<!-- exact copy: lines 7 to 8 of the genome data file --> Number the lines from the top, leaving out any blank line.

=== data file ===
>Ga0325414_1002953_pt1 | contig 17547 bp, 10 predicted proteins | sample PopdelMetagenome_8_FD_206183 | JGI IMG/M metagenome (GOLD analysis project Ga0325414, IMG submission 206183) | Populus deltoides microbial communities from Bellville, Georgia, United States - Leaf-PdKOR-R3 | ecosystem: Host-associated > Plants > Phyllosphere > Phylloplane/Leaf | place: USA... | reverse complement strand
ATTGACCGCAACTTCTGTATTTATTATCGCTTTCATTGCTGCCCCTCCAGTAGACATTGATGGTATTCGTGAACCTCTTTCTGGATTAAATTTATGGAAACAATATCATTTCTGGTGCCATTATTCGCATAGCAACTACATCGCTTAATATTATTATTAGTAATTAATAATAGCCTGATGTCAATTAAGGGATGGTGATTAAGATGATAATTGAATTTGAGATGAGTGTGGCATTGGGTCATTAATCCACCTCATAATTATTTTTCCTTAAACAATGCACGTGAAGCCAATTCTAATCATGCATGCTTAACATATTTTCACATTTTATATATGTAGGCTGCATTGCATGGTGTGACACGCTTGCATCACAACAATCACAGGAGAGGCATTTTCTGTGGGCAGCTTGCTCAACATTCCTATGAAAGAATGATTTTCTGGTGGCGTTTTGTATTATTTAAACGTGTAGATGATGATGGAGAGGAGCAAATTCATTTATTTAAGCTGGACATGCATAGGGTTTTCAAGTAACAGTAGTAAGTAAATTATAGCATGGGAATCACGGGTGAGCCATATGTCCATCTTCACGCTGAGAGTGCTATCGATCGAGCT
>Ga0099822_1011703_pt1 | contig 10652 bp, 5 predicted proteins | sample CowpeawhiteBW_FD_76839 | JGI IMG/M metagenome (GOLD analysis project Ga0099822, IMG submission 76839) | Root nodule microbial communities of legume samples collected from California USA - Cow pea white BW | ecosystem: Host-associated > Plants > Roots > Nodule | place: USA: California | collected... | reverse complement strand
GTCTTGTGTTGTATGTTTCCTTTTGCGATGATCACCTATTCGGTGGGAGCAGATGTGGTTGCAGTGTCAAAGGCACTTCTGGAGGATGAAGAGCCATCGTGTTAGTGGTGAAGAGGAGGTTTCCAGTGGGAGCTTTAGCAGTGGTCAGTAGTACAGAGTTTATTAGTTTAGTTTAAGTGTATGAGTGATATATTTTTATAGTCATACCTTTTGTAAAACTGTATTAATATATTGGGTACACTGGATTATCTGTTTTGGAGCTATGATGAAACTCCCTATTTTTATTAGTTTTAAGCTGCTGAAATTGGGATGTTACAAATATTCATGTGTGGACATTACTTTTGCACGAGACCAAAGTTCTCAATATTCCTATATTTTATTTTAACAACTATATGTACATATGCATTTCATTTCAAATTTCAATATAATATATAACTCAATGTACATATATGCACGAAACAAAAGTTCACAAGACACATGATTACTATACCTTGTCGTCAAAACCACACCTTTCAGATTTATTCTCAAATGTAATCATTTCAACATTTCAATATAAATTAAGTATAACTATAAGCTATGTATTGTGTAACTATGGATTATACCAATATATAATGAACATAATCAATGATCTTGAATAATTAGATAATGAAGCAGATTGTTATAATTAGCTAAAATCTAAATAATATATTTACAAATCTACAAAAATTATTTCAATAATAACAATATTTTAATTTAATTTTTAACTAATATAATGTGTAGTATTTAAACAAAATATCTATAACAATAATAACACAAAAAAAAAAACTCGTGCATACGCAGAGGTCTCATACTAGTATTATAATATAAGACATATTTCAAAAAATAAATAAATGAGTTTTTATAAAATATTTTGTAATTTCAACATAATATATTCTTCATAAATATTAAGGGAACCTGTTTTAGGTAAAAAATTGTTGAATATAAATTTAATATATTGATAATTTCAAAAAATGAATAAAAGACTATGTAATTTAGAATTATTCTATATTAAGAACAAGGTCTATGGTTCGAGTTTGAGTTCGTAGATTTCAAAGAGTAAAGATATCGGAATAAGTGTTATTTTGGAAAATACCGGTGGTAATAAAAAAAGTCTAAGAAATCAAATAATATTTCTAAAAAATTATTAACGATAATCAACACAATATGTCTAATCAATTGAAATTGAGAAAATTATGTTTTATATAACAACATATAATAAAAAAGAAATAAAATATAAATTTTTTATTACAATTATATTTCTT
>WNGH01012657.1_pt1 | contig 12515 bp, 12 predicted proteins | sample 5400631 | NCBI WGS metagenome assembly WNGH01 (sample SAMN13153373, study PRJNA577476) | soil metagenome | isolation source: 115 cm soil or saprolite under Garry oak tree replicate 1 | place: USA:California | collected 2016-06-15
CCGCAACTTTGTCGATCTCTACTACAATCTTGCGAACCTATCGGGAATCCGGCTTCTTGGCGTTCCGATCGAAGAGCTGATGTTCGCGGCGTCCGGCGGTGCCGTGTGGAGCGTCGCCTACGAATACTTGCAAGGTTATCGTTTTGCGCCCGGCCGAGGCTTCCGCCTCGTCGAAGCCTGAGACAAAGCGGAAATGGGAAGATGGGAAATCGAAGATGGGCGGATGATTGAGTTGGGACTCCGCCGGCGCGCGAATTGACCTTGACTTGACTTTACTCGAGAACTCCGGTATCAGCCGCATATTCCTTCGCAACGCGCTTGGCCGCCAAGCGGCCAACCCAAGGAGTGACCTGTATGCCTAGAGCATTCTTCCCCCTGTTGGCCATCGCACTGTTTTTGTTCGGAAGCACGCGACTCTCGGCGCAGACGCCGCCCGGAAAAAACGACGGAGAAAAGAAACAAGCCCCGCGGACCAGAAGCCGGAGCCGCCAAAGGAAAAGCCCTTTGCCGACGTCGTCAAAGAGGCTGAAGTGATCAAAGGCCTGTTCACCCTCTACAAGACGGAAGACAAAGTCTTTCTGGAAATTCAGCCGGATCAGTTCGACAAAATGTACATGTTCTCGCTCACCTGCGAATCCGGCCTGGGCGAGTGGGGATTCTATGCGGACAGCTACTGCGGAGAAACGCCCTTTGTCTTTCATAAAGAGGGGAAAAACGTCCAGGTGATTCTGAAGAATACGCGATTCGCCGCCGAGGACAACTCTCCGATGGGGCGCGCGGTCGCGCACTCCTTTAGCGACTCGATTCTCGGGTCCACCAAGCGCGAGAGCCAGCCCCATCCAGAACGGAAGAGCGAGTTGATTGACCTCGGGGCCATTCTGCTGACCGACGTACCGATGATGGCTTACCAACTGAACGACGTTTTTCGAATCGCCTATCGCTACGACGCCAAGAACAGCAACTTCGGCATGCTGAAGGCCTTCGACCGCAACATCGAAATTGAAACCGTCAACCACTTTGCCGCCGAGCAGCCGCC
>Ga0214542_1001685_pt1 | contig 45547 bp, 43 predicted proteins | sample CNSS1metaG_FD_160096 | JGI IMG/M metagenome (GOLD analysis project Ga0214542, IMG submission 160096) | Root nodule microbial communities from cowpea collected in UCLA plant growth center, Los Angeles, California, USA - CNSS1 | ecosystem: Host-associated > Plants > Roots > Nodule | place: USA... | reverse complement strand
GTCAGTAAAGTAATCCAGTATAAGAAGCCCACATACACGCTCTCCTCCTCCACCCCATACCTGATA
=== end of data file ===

>Ga0214542_1001685_pt1 | contig 45547 bp, 43 predicted proteins | sample CNSS1metaG_FD_160096 | JGI IMG/M metagenome (GOLD analysis project Ga0214542, IMG submission 160096) | Root nodule microbial communities from cowpea collected in UCLA plant growth center, Los Angeles, California, USA - CNSS1 | ecosystem: Host-associated > Plants > Roots > Nodule | place: USA... | reverse complement strand
GTCAGTAAAGTAATCCAGTATAAGAAGCCCACATACACGCTCTCCTCCTCCACCCCATACCTGATA